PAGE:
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JB, the part number is VPLT-15W2G10. I don't know who the manufacturer is - I thought Intertek, but that appears to be a standards [censored]'n rather than the manufacturer. I'll try to post some photos tomorrow.
 
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There are two types of replacement LED light bulbs/tubes. 1. One type allows you to use the ballast already in the fixture from the Fluorescent light. 2. One type requires you to remove the ballast. I chose to purchase the LED replacements that require I remove the ballast simply because a ballast isnt needed and an additional energy waste. Not only that, it was developed for Flourescent Lighting and I am now putting in LED tubes. You need to be aware of this when purchasing in order to select the right type.
 
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I just converted the kitchen lights at both our homes to LED and my wife's sewing and art room to LED. The bulbs I purchase at Home Depot and Walmart and the 8ft tubes were purchased on ebay. The one from HD say to wire them for direct outlet power and to remove the ballast. Also on the 8' bulbs from ebay. The Wally world ones only work with a ballast and then only some ballasts. I tried them in our kitchen light and they would run for maybe 45 min and shut off. Some ballasts don't work with them. Other house kitchen has a 4 X4 foot unit and they work there just fine. There needs to be some better info on these bulbs about their power requirements. The average Joe won't figure out why what he bought refuses to work.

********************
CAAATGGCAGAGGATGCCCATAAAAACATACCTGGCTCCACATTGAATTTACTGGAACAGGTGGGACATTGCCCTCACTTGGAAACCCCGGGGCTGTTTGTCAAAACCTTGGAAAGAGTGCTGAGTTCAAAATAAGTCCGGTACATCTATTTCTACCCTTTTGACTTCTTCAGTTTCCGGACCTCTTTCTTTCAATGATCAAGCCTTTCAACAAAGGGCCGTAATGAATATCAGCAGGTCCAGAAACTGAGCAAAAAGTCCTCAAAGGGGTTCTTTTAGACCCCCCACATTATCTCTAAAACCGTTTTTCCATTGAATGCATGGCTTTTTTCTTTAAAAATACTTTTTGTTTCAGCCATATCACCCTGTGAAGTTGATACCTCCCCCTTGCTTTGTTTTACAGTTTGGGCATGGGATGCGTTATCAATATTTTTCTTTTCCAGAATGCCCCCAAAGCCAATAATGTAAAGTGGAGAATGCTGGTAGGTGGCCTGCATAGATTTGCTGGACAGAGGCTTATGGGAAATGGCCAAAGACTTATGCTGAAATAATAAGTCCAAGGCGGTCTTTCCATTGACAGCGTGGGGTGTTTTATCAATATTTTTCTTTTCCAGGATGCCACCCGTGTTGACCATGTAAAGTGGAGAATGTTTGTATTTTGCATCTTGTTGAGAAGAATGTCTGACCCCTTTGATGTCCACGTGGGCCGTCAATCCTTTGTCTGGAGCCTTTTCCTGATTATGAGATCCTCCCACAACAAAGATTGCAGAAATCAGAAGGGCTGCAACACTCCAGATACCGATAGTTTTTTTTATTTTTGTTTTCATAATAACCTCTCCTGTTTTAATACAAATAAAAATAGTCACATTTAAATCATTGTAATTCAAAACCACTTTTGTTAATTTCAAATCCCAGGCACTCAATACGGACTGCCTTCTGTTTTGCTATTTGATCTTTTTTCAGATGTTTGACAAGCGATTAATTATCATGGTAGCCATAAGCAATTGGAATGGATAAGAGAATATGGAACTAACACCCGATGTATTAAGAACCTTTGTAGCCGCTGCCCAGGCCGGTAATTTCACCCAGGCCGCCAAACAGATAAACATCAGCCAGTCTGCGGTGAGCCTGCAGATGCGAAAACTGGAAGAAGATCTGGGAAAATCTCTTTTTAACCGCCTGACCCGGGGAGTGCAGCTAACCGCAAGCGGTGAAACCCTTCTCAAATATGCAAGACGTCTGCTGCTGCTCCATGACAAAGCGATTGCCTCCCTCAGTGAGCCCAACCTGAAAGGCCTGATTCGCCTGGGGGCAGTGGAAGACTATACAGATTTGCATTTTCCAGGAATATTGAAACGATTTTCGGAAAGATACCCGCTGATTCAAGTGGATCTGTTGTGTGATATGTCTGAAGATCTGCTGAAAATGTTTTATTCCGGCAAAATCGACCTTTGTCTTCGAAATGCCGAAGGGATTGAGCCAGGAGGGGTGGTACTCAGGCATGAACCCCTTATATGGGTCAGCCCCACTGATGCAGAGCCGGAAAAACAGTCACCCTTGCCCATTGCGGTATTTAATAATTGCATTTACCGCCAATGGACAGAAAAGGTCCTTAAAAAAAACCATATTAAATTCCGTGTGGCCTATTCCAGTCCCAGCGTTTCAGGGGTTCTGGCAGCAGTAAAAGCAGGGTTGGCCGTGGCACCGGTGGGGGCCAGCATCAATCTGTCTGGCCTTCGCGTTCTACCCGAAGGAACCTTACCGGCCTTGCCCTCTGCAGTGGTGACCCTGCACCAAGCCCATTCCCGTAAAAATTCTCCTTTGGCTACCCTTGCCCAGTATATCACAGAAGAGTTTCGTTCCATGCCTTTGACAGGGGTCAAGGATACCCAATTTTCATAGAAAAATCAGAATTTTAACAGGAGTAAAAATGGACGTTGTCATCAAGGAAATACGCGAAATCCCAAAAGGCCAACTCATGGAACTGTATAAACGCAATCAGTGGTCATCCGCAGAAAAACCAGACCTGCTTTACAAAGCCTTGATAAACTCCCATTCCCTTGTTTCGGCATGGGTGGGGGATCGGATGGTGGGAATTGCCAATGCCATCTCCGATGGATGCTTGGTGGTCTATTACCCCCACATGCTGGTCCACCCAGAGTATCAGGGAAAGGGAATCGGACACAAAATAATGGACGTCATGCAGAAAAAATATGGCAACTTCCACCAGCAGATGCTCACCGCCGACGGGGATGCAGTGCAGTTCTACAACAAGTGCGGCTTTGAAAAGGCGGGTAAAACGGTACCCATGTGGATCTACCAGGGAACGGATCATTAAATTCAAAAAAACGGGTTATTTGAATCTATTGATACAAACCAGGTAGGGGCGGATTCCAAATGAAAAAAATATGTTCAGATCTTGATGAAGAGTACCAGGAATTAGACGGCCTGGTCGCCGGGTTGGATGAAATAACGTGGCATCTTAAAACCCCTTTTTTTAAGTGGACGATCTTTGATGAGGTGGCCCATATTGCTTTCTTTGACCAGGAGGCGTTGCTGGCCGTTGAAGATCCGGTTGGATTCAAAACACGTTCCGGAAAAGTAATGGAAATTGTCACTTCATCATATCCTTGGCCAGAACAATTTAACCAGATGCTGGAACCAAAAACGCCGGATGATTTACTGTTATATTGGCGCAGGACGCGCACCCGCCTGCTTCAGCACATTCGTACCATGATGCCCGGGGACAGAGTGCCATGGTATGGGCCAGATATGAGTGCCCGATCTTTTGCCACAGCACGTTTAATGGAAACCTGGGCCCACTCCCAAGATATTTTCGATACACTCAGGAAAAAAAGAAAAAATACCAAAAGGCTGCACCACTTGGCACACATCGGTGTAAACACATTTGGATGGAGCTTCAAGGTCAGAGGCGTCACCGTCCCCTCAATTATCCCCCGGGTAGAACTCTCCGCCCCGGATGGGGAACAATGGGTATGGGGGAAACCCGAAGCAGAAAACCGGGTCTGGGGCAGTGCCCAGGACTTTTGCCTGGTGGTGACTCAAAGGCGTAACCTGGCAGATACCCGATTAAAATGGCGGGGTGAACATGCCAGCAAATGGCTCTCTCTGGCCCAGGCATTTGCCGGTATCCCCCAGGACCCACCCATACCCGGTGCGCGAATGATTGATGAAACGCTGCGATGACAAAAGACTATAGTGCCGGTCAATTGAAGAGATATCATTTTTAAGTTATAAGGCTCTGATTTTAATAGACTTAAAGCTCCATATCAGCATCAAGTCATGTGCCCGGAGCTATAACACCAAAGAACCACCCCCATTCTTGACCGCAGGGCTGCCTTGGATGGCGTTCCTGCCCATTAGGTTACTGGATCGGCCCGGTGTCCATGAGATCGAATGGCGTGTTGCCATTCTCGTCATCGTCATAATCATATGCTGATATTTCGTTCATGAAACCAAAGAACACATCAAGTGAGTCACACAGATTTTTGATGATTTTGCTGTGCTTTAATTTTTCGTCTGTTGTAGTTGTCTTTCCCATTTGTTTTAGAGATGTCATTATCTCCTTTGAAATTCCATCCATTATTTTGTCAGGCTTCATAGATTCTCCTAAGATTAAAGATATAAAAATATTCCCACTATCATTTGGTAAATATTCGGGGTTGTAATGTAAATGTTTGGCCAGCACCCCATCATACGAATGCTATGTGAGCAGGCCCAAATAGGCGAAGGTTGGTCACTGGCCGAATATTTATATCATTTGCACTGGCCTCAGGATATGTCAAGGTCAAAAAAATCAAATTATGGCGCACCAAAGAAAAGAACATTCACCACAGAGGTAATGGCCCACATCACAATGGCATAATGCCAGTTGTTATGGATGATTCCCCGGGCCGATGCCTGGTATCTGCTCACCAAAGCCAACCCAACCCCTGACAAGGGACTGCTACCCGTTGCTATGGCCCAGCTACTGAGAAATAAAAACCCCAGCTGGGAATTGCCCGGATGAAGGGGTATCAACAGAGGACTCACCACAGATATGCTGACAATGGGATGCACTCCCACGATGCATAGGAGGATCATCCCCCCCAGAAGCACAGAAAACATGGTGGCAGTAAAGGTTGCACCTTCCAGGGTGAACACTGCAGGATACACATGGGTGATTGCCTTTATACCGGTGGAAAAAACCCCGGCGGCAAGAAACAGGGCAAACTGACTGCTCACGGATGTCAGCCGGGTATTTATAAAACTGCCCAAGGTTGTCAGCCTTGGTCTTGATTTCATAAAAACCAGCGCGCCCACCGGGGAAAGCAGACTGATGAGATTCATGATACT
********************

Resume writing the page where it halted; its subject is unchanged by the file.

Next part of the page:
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Originally Posted by vwmaniaman
I just converted the kitchen lights at both our homes to LED and my wife's sewing and art room to LED. The bulbs I purchase at Home Depot and Walmart and the 8ft tubes were purchased on ebay. The one from HD say to wire them for direct outlet power and to remove the ballast. Also on the 8' bulbs from ebay. The Wally world ones only work with a ballast and then only some ballasts. I tried them in our kitchen light and they would run for maybe 45 min and shut off. Some ballasts don't work with them. Other house kitchen has a 4 X4 foot unit and they work there just fine. There needs to be some better info on these bulbs about their power requirements. The average Joe won't figure out why what he bought refuses to work.
Yes, I agree, people think all they have to do is buy the equal in an LED and they dont know there are two types. For anyone comfortable, without question, the way to go is remove the ballast, its not needed or used for LED unless you buy a special LED build that will work with it. Key is to check labeling on the package and maybe part number on manufacturers website, in order to know what you bought.
 
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Originally Posted by alarmguy
There are two types of replacement LED light bulbs/tubes. 2. One type requires you to remove the ballast. I chose to purchase the LED replacements that require I remove the ballast simply because a ballast isnt needed and an additional energy waste. Not only that, it was developed for Flourescent Lighting and I am now putting in LED tubes.
I thought all of them required bypassing (or removing) the ballast and just hard-wiring them.
 
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There are two types of LED bulbs used once the ballast is removed. One is wired at one end of the bulb only, the other requires one wire on one side, one on the other.
 

Number_35